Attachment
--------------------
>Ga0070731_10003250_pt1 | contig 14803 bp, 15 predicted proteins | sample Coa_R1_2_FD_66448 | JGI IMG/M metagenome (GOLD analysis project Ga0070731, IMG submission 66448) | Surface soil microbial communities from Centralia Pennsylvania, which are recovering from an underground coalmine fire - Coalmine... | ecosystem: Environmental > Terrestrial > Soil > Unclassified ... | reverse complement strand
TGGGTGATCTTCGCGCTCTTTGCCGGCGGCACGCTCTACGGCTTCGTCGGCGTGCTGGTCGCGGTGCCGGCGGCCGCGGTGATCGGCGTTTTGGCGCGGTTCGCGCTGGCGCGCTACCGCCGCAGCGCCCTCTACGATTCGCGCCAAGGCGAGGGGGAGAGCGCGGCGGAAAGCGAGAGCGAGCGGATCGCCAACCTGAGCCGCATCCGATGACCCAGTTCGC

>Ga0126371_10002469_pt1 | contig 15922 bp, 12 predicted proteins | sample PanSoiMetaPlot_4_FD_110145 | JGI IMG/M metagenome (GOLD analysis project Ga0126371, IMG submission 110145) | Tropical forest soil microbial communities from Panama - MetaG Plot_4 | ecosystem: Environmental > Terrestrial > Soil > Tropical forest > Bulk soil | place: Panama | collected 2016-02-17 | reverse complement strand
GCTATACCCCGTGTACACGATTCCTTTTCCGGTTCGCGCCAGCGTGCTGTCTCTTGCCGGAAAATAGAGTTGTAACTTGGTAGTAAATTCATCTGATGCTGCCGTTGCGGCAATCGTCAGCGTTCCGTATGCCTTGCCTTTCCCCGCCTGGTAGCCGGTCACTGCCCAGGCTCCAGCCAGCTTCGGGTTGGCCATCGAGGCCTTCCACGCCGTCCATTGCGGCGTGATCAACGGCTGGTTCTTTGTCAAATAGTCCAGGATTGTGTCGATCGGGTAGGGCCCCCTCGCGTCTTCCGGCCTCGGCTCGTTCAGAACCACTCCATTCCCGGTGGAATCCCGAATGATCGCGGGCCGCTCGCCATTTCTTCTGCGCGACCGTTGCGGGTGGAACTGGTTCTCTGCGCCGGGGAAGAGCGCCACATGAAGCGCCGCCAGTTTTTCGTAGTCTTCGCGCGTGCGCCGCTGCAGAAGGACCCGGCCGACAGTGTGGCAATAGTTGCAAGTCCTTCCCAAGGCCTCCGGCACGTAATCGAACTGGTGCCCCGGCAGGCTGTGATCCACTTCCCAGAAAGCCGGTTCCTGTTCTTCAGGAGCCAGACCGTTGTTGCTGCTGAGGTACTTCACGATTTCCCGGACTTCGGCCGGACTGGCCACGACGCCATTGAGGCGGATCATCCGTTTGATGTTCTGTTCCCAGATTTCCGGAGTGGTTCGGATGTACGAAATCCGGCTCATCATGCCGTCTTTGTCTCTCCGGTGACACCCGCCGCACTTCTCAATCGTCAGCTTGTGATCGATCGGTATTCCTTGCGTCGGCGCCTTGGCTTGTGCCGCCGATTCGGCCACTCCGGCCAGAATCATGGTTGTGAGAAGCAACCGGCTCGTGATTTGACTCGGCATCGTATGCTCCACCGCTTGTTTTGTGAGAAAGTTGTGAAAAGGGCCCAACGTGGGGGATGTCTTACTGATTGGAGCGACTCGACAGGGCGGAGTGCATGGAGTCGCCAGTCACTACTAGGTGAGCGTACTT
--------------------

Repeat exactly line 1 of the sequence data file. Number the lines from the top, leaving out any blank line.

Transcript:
>Ga0070731_10003250_pt1 | contig 14803 bp, 15 predicted proteins | sample Coa_R1_2_FD_66448 | JGI IMG/M metagenome (GOLD analysis project Ga0070731, IMG submission 66448) | Surface soil microbial communities from Centralia Pennsylvania, which are recovering from an underground coalmine fire - Coalmine... | ecosystem: Environmental > Terrestrial > Soil > Unclassified ... | reverse complement strand